The European Commission disputes the charge that its plans are not based on science. Connie Hedegaard, the EU environment commissioner told the Guardian: "The Commission identified the most carbon-intensive sources in its science-based proposal. This way high-emission fossil fuels will be labelled and given the proper value. It is only reasonable to give high values to more polluting products than to less polluting products. I of course hope the member states will follow the Commission [and vote for] this environmentally sound initiative."

Colin Baines, toxic fuels campaign manager at the Co-operative, said: "There is a wealth of independent science stating that tar sands fuels emit significantly more carbon than conventional oil, no matter how many briefings Canada gives claiming otherwise." The EU proposal is to label tar sands oil as causing 22% more greenhouse gas emissions than conventional oil on average. The increase results from the energy needed to blast the bitumen from the bedrock and refine it.

Baines added: "The Canadian government's aggressive lobbying and attempted intimidation of the EU is making it look increasingly desperate. But its threat of a WTO challenge faces one massive problem: tar sands oil is not a 'like product' with crude oil so no unlawful discrimination exists under WTO. The EU must adhere to the science and penalise the higher emissions."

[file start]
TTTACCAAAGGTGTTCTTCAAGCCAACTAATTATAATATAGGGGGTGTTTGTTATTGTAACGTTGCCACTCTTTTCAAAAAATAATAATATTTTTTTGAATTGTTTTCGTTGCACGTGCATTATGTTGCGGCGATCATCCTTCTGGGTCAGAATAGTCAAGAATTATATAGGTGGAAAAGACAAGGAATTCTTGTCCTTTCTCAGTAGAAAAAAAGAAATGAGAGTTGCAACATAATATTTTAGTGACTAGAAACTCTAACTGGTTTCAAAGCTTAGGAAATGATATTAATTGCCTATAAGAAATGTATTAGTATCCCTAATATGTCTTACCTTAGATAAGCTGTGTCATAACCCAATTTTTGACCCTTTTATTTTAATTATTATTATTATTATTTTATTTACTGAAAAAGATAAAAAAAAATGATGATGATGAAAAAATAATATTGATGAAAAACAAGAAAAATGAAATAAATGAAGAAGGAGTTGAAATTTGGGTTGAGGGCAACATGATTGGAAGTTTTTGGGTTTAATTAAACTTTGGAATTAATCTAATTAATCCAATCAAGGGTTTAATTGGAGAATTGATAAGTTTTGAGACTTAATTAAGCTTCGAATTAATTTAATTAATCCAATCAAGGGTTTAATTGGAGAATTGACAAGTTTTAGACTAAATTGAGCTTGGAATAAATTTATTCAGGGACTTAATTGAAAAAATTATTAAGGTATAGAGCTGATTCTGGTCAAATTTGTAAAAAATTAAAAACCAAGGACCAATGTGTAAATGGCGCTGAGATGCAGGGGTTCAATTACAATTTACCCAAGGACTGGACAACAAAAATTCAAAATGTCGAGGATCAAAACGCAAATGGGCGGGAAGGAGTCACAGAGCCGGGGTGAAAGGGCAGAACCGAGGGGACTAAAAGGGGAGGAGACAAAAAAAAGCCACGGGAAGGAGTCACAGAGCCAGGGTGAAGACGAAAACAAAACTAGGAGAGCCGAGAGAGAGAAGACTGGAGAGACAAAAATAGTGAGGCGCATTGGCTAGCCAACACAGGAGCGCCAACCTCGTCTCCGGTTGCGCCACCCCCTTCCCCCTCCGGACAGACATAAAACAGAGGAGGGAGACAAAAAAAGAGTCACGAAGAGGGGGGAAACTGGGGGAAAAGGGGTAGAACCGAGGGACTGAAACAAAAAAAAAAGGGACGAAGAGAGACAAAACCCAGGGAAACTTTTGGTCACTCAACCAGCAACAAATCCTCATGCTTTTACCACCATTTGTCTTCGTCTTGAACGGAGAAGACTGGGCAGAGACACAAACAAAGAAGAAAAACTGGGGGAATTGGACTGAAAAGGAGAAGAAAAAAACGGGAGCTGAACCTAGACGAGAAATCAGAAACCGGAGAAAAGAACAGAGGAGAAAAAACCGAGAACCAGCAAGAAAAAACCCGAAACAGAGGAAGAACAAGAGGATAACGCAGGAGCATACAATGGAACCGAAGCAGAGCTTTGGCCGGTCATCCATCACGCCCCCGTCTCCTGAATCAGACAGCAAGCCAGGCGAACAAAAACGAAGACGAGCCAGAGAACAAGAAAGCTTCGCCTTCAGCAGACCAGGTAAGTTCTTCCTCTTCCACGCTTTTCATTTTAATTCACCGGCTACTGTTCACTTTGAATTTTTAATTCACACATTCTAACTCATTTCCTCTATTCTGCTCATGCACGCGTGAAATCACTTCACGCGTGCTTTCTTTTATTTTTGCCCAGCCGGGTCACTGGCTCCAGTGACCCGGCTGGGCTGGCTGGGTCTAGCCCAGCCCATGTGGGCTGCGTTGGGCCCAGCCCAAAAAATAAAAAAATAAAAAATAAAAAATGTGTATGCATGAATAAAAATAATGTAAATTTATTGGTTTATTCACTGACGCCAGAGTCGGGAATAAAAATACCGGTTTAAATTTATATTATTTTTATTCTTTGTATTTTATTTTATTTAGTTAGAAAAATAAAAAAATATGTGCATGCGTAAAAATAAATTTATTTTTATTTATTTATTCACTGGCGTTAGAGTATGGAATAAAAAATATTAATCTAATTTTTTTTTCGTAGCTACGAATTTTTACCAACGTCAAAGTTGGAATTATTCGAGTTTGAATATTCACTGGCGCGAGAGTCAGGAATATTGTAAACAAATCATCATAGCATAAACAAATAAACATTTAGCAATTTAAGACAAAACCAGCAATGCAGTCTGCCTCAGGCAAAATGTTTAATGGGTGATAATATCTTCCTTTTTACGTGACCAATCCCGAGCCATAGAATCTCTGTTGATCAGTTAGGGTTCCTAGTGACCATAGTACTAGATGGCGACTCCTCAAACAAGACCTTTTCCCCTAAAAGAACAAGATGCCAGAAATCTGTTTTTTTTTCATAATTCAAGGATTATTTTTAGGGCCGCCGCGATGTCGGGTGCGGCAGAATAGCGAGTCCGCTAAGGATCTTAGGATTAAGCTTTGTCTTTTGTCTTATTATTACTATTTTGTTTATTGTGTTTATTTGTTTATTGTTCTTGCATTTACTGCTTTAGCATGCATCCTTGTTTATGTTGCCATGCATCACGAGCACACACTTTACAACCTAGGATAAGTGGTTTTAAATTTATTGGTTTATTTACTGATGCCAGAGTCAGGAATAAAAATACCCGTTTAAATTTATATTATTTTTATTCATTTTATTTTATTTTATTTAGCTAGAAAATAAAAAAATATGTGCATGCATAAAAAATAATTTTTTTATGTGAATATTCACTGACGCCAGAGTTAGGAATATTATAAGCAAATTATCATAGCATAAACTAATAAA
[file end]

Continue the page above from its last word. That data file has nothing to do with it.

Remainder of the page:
Many European oil companies have major interests in the Canadian tar sands. In January, the Guardian revealed a secret compromise plan that would weaken the impact on tar sands oil, this time from the Netherlands, home of Shell. BP, headquartered in the UK, had already in their own words "bent the ear" of the UK's energy minister. Total in France and ENI in Italy also have tar sands interests and those nations are believed to be opposed to the EU plan.

If the FQD proposal fails to win the required majority in the vote on Thursday it faces an arduous fight for survival through the European council and parliament.



It is rightly acknowledged that people of faith have no monopoly of virtue - Queen Elizabeth II
by eurogreen on Mon Feb 20th, 2012 at 07:19:23 AM EST
[ Parent ]